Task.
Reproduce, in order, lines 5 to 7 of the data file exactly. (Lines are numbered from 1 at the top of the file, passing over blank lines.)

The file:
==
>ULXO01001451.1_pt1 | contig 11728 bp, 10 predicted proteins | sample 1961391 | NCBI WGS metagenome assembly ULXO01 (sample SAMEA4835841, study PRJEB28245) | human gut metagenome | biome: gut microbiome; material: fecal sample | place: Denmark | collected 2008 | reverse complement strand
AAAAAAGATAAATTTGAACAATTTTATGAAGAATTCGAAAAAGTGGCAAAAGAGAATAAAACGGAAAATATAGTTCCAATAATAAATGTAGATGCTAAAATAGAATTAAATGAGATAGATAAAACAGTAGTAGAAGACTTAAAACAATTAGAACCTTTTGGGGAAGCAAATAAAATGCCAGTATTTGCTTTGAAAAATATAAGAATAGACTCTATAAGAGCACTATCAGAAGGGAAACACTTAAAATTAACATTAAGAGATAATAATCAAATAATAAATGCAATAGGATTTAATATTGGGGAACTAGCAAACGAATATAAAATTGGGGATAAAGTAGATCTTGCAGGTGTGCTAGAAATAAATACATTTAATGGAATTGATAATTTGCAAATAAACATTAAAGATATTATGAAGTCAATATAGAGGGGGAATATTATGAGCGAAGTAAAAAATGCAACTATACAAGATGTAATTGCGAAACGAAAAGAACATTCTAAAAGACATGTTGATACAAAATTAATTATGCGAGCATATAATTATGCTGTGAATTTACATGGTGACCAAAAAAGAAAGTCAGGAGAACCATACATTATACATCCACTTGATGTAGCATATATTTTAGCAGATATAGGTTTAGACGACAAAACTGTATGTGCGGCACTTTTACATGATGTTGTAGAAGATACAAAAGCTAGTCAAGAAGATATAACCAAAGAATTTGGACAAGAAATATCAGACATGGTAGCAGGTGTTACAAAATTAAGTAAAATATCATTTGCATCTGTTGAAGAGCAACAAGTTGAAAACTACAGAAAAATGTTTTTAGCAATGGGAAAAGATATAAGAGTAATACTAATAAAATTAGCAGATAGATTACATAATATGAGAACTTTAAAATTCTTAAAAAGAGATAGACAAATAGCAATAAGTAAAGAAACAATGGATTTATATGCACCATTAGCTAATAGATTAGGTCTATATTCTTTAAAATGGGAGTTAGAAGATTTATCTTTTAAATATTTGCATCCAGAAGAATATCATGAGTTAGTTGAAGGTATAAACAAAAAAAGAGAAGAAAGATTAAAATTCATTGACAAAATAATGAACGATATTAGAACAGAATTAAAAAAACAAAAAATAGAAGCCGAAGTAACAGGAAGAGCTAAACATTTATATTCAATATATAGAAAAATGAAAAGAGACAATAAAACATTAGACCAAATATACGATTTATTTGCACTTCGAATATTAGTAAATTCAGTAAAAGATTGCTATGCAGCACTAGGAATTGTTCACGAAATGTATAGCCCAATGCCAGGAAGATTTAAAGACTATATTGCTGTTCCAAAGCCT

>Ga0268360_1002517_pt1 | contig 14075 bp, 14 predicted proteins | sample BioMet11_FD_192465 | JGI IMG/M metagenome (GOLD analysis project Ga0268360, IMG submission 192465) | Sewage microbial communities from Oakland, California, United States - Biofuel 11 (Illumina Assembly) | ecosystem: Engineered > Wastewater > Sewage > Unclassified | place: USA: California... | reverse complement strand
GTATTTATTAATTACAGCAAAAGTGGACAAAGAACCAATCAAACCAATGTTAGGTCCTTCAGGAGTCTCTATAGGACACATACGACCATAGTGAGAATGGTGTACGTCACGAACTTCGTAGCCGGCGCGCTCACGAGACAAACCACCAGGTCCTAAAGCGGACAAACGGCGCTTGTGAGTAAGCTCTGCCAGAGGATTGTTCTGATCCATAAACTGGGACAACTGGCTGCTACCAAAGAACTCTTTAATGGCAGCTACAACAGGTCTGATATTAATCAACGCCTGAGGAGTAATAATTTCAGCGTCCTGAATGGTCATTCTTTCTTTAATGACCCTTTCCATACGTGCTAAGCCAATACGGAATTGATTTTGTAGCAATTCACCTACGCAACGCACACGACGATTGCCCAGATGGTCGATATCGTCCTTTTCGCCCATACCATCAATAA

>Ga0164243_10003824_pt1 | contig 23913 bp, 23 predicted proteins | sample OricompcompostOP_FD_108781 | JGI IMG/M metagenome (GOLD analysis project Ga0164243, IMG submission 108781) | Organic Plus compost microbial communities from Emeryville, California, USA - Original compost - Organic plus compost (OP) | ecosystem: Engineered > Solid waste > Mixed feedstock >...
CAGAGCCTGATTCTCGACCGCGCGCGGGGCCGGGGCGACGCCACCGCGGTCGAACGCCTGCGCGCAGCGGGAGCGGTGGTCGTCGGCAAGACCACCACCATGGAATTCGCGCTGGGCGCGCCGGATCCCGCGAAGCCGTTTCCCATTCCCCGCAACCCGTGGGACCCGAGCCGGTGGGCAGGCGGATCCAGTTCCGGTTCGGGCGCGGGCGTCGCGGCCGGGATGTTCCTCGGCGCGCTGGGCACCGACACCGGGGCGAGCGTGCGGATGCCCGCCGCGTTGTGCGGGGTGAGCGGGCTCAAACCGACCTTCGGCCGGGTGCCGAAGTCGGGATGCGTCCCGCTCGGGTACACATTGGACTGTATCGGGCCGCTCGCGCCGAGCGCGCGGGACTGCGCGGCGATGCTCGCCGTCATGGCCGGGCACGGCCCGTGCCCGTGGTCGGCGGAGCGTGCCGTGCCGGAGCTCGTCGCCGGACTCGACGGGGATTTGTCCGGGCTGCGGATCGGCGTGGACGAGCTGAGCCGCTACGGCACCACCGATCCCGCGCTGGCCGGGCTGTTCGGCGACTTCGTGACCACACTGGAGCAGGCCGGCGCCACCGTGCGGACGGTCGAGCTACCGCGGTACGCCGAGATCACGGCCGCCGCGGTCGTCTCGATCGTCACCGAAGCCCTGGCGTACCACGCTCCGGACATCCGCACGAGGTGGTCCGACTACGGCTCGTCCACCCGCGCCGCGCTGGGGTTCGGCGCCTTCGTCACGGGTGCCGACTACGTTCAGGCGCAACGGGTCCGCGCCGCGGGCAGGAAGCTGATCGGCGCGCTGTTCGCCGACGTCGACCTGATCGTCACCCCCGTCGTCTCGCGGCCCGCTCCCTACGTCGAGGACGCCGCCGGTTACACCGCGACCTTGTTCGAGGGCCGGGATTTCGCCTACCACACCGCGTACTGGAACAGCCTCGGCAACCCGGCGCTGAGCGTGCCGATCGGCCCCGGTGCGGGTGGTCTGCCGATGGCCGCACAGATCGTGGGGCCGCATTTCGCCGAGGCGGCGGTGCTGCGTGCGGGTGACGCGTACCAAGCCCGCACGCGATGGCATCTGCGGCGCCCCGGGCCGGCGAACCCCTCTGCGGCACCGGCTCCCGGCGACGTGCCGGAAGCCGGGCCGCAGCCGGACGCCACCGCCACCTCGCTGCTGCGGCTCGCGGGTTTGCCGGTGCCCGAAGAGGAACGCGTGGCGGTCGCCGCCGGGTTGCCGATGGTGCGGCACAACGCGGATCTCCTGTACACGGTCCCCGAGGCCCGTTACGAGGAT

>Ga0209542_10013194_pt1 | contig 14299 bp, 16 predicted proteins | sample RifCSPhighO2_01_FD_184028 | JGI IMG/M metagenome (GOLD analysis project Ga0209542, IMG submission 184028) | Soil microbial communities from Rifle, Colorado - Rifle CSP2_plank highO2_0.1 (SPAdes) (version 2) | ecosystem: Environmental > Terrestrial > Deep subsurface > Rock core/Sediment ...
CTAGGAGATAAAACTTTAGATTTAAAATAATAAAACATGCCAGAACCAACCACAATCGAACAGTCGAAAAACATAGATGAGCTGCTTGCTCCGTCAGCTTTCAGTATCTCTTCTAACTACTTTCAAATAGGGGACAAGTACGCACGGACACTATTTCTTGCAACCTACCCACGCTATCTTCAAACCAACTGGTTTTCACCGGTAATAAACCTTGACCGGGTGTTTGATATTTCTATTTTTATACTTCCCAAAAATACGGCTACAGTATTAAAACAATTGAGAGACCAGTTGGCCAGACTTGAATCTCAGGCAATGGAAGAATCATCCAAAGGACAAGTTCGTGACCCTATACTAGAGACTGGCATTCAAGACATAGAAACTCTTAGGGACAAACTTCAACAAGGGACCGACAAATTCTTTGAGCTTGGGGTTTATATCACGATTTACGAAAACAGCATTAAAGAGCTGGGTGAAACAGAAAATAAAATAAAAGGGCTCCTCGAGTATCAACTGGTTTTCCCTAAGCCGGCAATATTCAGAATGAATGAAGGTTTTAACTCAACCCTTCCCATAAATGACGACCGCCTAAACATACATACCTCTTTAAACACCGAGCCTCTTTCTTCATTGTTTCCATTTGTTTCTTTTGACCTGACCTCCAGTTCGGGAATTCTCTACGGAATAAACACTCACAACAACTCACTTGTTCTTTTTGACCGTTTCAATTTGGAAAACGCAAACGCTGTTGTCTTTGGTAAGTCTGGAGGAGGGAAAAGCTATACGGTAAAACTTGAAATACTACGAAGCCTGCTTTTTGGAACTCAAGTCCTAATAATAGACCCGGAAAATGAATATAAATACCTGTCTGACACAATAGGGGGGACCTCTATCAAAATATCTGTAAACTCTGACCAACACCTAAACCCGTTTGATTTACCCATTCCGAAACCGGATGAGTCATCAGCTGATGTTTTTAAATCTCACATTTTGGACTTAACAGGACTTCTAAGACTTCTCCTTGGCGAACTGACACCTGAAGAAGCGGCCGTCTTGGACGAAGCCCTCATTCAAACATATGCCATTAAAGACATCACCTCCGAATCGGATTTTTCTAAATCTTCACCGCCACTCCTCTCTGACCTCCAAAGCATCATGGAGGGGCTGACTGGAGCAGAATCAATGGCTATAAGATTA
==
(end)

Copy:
>Ga0164243_10003824_pt1 | contig 23913 bp, 23 predicted proteins | sample OricompcompostOP_FD_108781 | JGI IMG/M metagenome (GOLD analysis project Ga0164243, IMG submission 108781) | Organic Plus compost microbial communities from Emeryville, California, USA - Original compost - Organic plus compost (OP) | ecosystem: Engineered > Solid waste > Mixed feedstock >...
CAGAGCCTGATTCTCGACCGCGCGCGGGGCCGGGGCGACGCCACCGCGGTCGAACGCCTGCGCGCAGCGGGAGCGGTGGTCGTCGGCAAGACCACCACCATGGAATTCGCGCTGGGCGCGCCGGATCCCGCGAAGCCGTTTCCCATTCCCCGCAACCCGTGGGACCCGAGCCGGTGGGCAGGCGGATCCAGTTCCGGTTCGGGCGCGGGCGTCGCGGCCGGGATGTTCCTCGGCGCGCTGGGCACCGACACCGGGGCGAGCGTGCGGATGCCCGCCGCGTTGTGCGGGGTGAGCGGGCTCAAACCGACCTTCGGCCGGGTGCCGAAGTCGGGATGCGTCCCGCTCGGGTACACATTGGACTGTATCGGGCCGCTCGCGCCGAGCGCGCGGGACTGCGCGGCGATGCTCGCCGTCATGGCCGGGCACGGCCCGTGCCCGTGGTCGGCGGAGCGTGCCGTGCCGGAGCTCGTCGCCGGACTCGACGGGGATTTGTCCGGGCTGCGGATCGGCGTGGACGAGCTGAGCCGCTACGGCACCACCGATCCCGCGCTGGCCGGGCTGTTCGGCGACTTCGTGACCACACTGGAGCAGGCCGGCGCCACCGTGCGGACGGTCGAGCTACCGCGGTACGCCGAGATCACGGCCGCCGCGGTCGTCTCGATCGTCACCGAAGCCCTGGCGTACCACGCTCCGGACATCCGCACGAGGTGGTCCGACTACGGCTCGTCCACCCGCGCCGCGCTGGGGTTCGGCGCCTTCGTCACGGGTGCCGACTACGTTCAGGCGCAACGGGTCCGCGCCGCGGGCAGGAAGCTGATCGGCGCGCTGTTCGCCGACGTCGACCTGATCGTCACCCCCGTCGTCTCGCGGCCCGCTCCCTACGTCGAGGACGCCGCCGGTTACACCGCGACCTTGTTCGAGGGCCGGGATTTCGCCTACCACACCGCGTACTGGAACAGCCTCGGCAACCCGGCGCTGAGCGTGCCGATCGGCCCCGGTGCGGGTGGTCTGCCGATGGCCGCACAGATCGTGGGGCCGCATTTCGCCGAGGCGGCGGTGCTGCGTGCGGGTGACGCGTACCAAGCCCGCACGCGATGGCATCTGCGGCGCCCCGGGCCGGCGAACCCCTCTGCGGCACCGGCTCCCGGCGACGTGCCGGAAGCCGGGCCGCAGCCGGACGCCACCGCCACCTCGCTGCTGCGGCTCGCGGGTTTGCCGGTGCCCGAAGAGGAACGCGTGGCGGTCGCCGCCGGGTTGCCGATGGTGCGGCACAACGCGGATCTCCTGTACACGGTCCCCGAGGCCCGTTACGAGGAT

>Ga0209542_10013194_pt1 | contig 14299 bp, 16 predicted proteins | sample RifCSPhighO2_01_FD_184028 | JGI IMG/M metagenome (GOLD analysis project Ga0209542, IMG submission 184028) | Soil microbial communities from Rifle, Colorado - Rifle CSP2_plank highO2_0.1 (SPAdes) (version 2) | ecosystem: Environmental > Terrestrial > Deep subsurface > Rock core/Sediment ...